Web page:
Australian Federal Budget 2017 - Outsourcing Economic Forecasting - May 2017

Poll 18

"Given the Commonwealth Treasury?s ongoing difficulty in making accurate forecasts of some of the key economic variables underpinning the Budget ? in particular nominal GDP growth ? the Government should ?outsource? the economic forecasts used in framing the Budget to an independent agency (such as the Parliamentary Budget Office), as now happens in the United Kingdom."




The supposition that 'outsourcing' forecasts will lead to better outcomes misses the point. The challenges with public finance relate more to the lack of political will to tackle some of the underlying problems, than any notion that one set of forecasts is superior to another.

CGT deductions - March 2017

Poll 16

"Capital gains tax deductions for housing investment should be removed because they overstimulate the housing market, contributing to rising house prices."




The rationale for removal of favourable taxation arrangements for specific assets is broader than concerns about high housing prices.

Economics teaching - micro before macro - February 2017

Poll 15

"It is more effective to teach an introductory course in micro-economics first before an introductory course in macro-economics."




2016 US Election - November 2016

Poll 13

"Hillary Clinton is likely to be the superior US presidential candidate for the Australian economy and for Australia."


Strongly agree


RBA economic growth targets - August 2016

Poll 10

"The Reserve Bank of Australia should be tasked with targeting nominal economic growth rather than inflation."


Strongly disagree


The Brexit - impact on UK citizens - July 2016

Poll 9

"Assuming it is implemented, Brexit will deliver net economic benefits, on average, to UK citizens within its first 5 years."




Spend on education or business tax cut - June 2016

Poll 8

"Australia will receive a bigger economic growth dividend in the long-run by spending on education than offering an equivalent amount of money on a tax cut to business."


Uncertain (neither agree nor disagree)


Education adds to productivity (amongst others) but that doesn't automatically arise from an increase in spending on education by government. Clearly, it depends on how the money is spent. The same caveat applies to tax cuts - i.e. the basis and criteria for the cuts will determine their impact.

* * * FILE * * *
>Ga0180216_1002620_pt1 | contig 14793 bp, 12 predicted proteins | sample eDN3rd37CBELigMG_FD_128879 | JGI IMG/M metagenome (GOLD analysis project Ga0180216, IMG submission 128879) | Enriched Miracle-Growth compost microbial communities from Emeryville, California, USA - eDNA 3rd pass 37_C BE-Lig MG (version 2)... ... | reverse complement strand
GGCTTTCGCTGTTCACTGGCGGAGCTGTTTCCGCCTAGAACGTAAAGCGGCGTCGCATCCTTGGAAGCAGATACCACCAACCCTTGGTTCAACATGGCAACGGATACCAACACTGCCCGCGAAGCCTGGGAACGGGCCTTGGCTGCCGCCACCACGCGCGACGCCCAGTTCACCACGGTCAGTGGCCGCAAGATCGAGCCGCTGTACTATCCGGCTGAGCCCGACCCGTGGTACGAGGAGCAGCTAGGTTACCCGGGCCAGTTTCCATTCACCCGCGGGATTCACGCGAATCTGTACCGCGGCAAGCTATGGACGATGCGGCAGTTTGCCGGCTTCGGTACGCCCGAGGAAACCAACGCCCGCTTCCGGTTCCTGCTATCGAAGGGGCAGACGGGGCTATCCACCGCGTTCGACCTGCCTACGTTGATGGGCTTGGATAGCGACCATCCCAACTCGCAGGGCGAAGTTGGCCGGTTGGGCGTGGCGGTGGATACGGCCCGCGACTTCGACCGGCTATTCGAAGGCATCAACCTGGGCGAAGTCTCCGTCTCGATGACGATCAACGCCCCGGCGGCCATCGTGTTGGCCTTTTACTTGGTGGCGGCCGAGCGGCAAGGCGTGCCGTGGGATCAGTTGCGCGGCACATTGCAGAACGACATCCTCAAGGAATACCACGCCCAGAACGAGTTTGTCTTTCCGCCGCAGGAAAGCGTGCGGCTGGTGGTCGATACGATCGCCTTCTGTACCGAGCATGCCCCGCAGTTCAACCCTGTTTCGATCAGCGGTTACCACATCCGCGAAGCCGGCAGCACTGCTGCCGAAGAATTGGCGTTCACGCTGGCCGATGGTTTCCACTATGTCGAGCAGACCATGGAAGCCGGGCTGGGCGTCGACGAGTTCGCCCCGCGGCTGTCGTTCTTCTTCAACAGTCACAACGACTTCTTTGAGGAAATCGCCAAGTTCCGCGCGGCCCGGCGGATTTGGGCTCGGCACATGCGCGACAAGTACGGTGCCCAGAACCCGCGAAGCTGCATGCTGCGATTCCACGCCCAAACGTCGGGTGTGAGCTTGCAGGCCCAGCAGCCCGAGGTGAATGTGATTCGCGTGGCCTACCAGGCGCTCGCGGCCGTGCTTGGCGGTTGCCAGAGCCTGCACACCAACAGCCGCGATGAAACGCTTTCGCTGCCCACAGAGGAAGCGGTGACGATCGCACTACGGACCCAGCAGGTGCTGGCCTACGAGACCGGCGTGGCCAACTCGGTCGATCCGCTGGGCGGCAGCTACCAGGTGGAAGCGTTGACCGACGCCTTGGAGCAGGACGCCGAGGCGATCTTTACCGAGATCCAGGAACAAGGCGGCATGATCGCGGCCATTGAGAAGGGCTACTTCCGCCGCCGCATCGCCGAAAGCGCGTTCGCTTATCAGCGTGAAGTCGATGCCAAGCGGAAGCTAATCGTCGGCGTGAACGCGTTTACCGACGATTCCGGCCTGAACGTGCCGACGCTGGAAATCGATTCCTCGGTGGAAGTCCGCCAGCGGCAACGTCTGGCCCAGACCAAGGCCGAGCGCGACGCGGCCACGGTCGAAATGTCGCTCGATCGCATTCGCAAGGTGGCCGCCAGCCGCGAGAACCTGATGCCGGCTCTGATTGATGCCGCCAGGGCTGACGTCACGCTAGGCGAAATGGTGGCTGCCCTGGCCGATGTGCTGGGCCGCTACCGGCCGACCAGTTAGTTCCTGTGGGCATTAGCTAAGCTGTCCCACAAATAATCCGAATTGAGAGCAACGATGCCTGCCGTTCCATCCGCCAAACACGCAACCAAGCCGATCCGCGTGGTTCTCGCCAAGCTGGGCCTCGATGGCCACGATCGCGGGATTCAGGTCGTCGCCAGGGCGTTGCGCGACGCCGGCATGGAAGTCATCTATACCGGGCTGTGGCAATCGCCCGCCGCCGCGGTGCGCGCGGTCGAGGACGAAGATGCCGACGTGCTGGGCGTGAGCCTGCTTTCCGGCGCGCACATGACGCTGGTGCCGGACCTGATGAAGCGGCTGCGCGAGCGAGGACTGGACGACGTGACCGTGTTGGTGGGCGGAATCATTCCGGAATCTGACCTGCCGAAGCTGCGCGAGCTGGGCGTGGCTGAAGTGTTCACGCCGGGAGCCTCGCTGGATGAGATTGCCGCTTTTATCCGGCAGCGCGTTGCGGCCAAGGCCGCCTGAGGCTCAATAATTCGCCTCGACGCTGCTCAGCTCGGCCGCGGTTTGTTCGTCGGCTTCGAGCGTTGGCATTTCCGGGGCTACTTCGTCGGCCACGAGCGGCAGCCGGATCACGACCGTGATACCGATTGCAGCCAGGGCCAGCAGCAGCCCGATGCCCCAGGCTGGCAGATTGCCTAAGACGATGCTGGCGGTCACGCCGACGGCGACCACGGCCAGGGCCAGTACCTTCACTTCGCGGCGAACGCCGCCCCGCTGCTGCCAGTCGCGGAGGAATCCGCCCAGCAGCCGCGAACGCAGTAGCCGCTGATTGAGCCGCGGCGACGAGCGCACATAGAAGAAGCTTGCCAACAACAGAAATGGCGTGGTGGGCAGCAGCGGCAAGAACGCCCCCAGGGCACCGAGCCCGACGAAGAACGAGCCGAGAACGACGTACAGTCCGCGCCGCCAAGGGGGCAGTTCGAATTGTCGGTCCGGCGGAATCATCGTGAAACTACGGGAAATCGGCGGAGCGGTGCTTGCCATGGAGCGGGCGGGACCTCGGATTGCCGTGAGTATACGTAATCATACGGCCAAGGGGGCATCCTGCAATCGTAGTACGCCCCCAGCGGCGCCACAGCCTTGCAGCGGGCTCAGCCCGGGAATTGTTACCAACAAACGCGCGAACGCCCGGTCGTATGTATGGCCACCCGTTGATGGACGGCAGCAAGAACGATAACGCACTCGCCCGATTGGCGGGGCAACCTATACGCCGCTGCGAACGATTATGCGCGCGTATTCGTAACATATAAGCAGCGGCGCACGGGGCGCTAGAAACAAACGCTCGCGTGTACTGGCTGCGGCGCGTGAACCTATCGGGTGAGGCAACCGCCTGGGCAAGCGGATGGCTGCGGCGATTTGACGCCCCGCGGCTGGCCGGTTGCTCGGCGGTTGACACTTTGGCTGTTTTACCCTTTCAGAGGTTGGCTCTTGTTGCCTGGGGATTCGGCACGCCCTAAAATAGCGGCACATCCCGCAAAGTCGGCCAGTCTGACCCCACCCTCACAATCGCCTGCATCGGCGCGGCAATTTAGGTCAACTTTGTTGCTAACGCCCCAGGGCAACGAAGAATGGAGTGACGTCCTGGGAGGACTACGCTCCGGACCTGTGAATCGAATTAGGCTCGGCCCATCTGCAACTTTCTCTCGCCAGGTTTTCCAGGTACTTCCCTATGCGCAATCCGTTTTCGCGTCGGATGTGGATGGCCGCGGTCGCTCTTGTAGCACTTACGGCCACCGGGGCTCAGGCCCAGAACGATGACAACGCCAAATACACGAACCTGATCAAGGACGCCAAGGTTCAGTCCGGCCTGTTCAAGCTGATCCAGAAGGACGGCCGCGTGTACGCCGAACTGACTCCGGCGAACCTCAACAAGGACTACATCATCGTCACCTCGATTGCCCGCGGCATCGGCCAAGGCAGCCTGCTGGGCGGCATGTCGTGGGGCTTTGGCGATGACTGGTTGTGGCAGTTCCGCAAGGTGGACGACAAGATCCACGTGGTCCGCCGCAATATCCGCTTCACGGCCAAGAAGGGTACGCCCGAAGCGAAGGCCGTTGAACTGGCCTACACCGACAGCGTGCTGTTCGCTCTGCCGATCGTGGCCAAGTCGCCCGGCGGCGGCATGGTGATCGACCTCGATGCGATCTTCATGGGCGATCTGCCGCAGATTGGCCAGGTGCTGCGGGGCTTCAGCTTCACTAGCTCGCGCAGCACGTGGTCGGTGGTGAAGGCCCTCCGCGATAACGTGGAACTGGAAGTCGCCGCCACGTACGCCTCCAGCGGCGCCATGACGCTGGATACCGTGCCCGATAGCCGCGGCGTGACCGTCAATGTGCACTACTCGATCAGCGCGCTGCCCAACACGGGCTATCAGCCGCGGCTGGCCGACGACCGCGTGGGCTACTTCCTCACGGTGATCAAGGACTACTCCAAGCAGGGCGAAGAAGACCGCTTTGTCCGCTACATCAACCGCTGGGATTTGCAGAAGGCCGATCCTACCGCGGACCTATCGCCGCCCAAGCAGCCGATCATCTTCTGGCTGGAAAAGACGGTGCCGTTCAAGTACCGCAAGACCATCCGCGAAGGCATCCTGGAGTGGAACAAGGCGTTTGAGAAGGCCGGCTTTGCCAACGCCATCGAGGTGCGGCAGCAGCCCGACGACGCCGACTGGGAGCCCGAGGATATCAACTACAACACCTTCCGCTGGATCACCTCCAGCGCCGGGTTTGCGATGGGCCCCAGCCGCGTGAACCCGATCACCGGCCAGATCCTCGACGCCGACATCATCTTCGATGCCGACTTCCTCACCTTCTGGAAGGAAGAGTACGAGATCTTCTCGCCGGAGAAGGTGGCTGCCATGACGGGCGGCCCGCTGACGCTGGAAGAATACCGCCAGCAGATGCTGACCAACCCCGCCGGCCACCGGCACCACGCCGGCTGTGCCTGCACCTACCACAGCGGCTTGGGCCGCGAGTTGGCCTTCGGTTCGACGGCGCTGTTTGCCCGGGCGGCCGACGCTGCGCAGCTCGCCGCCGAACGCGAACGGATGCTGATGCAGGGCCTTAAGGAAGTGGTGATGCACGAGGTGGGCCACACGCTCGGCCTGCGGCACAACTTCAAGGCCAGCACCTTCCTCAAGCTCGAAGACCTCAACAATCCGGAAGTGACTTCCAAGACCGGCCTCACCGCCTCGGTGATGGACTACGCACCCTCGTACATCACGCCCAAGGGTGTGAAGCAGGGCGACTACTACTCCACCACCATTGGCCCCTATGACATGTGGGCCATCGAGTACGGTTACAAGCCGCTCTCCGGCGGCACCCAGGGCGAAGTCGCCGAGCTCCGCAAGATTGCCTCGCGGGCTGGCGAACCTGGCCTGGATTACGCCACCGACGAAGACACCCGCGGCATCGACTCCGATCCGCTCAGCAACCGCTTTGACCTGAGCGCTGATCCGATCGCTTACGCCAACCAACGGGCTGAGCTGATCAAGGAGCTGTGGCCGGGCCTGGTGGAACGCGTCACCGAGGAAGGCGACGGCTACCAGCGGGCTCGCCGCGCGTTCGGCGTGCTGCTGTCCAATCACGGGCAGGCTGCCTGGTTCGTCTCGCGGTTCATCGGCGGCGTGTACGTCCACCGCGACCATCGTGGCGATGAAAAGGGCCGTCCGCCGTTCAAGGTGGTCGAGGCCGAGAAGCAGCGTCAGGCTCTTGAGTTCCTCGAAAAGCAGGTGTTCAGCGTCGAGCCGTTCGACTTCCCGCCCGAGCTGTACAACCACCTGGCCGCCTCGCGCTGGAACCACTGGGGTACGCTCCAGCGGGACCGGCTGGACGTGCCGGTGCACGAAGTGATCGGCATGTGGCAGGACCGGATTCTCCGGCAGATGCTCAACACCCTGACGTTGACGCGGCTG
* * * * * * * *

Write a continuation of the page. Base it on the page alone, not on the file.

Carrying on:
Efficiency of tax Government investments in major sporting events - February/March 2016

Poll 5

"Government investments in major sporting events usually generate net benefits for the city or region where the investment is made."


Uncertain (neither agree nor disagree)


It's not always clear who are the winners and losers as much of the detail is suppressed. In any case this represents a redistribution of any benefits rather than 'new' benefits per se. In addition, the market failure that justifies government intervention in this domain is generally missing from the debate.

Efficiency of tax incentives - February 2016

Poll 4

"New tax incentives for investments in technology and innovation businesses and start-ups are likely to be inefficient."




Bah Humbug Australia - December 2015

Poll 3

"Giving specific presents as holiday gifts is inefficient, because recipients could satisfy their preferences much better with cash."


Strongly disagree


In a conventional sense, recipients of benefits are better off with cash. However, in the case of 'gifts' there are at least two additional considerations. First, if recipients do not fully understand their own preferences (i.e. have imperfect knowledge) a friend may do a better job by providing a gift than we can do ourselves - some friends know us better than we know ourselves. Second, efficiency is about the overall welfare of society. In many cases giving a gift provides welfare to the giver so any efficiency analysis needs to account for the welfare that attends altruism. This hinges on the extent to which givers feel happier about giving a gift versus cash and will obviously be context specific.

Penalty Rates Reform - November 2015

Poll 2

"Aligning Sunday penalty rates for hospitality, entertainment and retailing industries with the current levels for Saturday, as proposed in the Productivity Commission's draft report, will lead to more employment and greater availability of services in these industries on Sundays."


Uncertain (neither agree nor disagree)


The presumption in this statement seems to be that all services in these sectors are equivalent and that labour is easily deployed to various tasks across them. Whilst this policy change would likely put downward pressure on pay rates, highly skilled practitioners in these sectors (many of whom may be in scarce supply on Sundays) should have some bargaining power. This also raises questions about the quality of service received on different days (depending on the service being provided of course and the skill levels required) and the willingness of customers to accept variations. "Greater availability of service" might not translate to "greater availability of the same service".